Obesity leads to infertility in both men and women. This is primarily due to excess estrogen interfering with normal ovulation in women and altering spermatogenesis in men. It is believed to cause 6%of primary infertility. The most frequent anovulatory cycles are related to polycystic ovary syndrome(PCOS) occurrence, commonly associated with obesity and hormonal disturbances in the course of obesity. Obese women also have increased risk of preterm births and low birth weight infants.On top of that, women who are obese during pregnancy have a greater risk of having child malformations.

Obesity was also found to be associated with male infertility related to erectile dysfunction, hormonal disturbances and a reduction in sperm count and quality. The risk factors of male infertility include age, some chronic diseases, especially obesity and its related disorders as well as infectious diseases, use of some medications, environmental factors (lead, arsenic, aniline dyes, ionizing radiation, electromagnetic fields, exposure), and lifestyle factors (high-fat and high-caloric diet, low physical activity, smoking, drinking and drug use,as well as tight and plastic clothing)

It is well known that obesity is associated with erectile dysfunction. The risk factors of erectile dysfunction include obesity grade, visceral obesity, low testosterone level, and physical inactivity.

Obesity-related hormonal disturbances are not restricted to androgen deficiency. It was suggested that decreased sex hormone-binding globulin (SHBG) and increased free testosterone levels in consequence favor testosterone to estradiol conversion in adipose tissue. Decreased testosterone-to-estradiol ratio contributes to impaired spermatogenesis and infertility development.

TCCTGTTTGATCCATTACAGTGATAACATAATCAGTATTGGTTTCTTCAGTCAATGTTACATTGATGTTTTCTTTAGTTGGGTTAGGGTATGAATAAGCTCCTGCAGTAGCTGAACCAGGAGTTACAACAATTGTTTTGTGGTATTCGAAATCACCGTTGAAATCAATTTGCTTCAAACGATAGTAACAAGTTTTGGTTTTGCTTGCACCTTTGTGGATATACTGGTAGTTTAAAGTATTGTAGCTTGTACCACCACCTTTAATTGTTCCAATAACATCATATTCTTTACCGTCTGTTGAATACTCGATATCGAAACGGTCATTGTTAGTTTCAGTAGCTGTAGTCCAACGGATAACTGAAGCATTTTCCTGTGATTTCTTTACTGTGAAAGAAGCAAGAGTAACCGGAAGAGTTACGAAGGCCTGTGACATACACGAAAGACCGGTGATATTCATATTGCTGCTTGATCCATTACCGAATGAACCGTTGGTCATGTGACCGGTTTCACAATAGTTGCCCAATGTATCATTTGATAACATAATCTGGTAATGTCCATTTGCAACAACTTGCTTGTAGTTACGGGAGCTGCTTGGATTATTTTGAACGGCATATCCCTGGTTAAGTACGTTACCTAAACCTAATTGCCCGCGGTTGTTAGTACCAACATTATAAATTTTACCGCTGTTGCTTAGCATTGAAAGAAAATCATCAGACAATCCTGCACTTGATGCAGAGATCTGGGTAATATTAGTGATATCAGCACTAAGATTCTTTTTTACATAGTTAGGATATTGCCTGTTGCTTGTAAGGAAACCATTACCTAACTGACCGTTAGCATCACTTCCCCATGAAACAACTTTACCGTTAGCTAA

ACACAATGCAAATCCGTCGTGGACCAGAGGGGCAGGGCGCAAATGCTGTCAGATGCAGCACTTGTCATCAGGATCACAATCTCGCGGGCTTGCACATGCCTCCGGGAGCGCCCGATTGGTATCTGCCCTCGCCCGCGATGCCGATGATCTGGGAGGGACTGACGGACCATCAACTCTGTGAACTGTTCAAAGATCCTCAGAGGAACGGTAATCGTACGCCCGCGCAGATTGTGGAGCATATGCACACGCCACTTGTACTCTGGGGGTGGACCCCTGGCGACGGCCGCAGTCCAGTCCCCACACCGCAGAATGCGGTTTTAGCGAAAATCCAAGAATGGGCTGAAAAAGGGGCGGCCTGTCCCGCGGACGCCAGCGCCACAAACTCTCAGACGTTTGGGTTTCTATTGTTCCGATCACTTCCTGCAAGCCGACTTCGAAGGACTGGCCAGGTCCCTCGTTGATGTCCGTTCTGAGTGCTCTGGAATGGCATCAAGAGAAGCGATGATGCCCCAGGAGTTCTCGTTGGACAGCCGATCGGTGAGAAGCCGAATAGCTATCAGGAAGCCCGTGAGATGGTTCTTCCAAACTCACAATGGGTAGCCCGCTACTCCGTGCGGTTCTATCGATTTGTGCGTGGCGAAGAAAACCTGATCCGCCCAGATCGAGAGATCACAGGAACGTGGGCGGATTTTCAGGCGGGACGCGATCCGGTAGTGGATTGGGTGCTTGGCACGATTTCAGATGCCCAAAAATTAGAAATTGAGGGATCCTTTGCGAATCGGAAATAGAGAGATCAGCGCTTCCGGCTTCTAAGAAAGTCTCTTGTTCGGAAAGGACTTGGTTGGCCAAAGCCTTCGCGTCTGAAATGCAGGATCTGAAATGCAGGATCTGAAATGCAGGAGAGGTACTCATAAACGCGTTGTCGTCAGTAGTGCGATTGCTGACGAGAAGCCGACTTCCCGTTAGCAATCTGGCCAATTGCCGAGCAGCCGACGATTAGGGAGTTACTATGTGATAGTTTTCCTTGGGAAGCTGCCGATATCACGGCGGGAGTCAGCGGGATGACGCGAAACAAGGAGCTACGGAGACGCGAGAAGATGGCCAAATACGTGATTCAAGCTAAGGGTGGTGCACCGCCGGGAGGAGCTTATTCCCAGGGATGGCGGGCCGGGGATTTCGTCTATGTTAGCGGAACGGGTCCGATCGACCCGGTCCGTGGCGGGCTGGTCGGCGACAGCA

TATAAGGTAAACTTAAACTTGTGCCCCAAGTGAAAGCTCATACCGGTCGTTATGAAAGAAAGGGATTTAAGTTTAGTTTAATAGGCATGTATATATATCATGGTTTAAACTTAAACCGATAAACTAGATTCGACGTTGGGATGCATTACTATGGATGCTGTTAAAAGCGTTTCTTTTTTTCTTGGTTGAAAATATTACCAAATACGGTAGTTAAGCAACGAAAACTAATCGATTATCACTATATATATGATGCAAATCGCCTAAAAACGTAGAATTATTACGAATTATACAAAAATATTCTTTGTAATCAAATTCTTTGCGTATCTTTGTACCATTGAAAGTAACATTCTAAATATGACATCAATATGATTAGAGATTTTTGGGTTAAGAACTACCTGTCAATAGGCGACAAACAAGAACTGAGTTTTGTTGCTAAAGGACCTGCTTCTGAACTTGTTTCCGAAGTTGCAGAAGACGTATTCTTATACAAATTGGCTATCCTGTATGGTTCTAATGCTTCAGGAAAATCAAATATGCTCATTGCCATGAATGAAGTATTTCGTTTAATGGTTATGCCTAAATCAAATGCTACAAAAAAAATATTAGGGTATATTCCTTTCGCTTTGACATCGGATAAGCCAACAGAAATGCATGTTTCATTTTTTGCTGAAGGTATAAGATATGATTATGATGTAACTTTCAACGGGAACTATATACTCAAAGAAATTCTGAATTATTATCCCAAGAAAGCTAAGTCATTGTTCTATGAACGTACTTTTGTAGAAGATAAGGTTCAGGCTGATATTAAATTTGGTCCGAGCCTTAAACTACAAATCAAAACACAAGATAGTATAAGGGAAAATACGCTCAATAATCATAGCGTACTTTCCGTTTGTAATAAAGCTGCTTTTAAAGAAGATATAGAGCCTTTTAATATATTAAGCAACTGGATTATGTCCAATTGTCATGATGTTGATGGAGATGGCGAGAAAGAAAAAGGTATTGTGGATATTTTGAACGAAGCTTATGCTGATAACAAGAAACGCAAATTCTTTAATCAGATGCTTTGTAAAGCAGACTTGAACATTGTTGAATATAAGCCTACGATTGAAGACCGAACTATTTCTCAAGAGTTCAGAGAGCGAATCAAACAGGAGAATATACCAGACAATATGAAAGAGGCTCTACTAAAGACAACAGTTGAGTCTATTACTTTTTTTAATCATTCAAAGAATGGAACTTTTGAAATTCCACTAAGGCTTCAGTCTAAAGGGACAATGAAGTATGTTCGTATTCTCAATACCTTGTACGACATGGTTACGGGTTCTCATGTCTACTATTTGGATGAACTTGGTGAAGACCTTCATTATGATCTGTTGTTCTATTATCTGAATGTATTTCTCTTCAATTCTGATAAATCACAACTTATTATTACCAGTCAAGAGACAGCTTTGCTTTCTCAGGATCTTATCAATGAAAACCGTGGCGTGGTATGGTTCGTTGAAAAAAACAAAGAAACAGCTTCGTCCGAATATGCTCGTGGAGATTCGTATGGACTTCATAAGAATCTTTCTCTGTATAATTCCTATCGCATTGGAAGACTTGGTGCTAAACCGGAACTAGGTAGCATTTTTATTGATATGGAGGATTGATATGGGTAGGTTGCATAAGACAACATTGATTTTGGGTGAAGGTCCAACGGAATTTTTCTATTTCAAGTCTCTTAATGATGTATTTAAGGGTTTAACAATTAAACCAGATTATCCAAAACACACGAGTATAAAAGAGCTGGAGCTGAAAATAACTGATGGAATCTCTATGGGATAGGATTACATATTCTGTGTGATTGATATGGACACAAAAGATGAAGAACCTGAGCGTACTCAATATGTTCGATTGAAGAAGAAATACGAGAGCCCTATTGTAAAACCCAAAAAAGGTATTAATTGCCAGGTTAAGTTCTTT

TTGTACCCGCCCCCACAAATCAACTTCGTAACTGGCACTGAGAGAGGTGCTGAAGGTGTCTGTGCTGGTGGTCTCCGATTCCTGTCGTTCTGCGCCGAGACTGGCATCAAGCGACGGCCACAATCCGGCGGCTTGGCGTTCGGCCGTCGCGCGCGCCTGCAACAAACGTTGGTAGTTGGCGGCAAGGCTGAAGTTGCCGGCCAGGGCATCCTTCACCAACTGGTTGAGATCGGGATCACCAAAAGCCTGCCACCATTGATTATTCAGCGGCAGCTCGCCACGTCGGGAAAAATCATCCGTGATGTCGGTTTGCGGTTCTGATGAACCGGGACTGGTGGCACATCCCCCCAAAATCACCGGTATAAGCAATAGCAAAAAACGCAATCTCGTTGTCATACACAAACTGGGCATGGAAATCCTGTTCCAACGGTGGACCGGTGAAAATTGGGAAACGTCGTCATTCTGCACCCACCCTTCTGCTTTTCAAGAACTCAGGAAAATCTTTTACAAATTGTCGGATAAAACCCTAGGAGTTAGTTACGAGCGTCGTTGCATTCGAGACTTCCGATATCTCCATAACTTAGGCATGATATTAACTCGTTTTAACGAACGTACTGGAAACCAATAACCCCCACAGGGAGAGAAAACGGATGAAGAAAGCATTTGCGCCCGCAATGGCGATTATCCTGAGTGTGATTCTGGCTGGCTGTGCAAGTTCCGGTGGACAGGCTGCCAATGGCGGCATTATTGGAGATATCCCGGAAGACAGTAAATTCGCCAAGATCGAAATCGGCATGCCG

Both obesity and infertility are the important risk factors of psychological disturbances and poor quality of life among women and men in reproductive age. On the other hand, the mood disorders may exacerbate the hormonal disturbances and worsen the effectiveness of infertility management.

Multiple reproductive dysfunctions have been associated with obesity including anovulation, and infertility. Obese patients undergoing IVF or intracytoplasmic sperm injection (ICSI) treatment are known to have increased FSH requirement, fewer collected oocytes, and frequent cycle cancellation, lower pregnancy rate and increase miscarriage rate than their non-obese counterpart.

The main treatment for obesity consists of dieting and physical exercise. Diet programs may produce weight loss over the short term, but maintaining this weight loss is frequently difficult and often requires making exercise and a lower calorie diet a permanent part of an individual's lifestyle. Success rates of long-term weight loss maintenance with lifestyle changes are low, ranging from 2 to 20%. Dietary and lifestyle changes are effective in limiting excessive weight gain in pregnancy and improve outcomes for both the mother and the child.

One medication, orlistat (Alli; Xenixal), is current widely available and approved for long term use. Weight loss however is modest with an average of 2.9 kg (6.4 lb) at 1 to 4 years and there is little information on how these drugs affect longer-term complications of obesity. Its use is associated with high rates of gastrointestinal side effects.

The most effective treatment for obesity is bariatric surgery. Surgery for severe obesity is associated with long-term weight loss and decreased overall mortality. One study found a weight loss of between 14% and 25% (depending on the type of procedure performed) at 10 years, and a 29% reduction in all cause mortality when compared to standard weight loss measures. However, due to its cost and the risk of complications, researchers are searching for other effective yet less invasive treatments.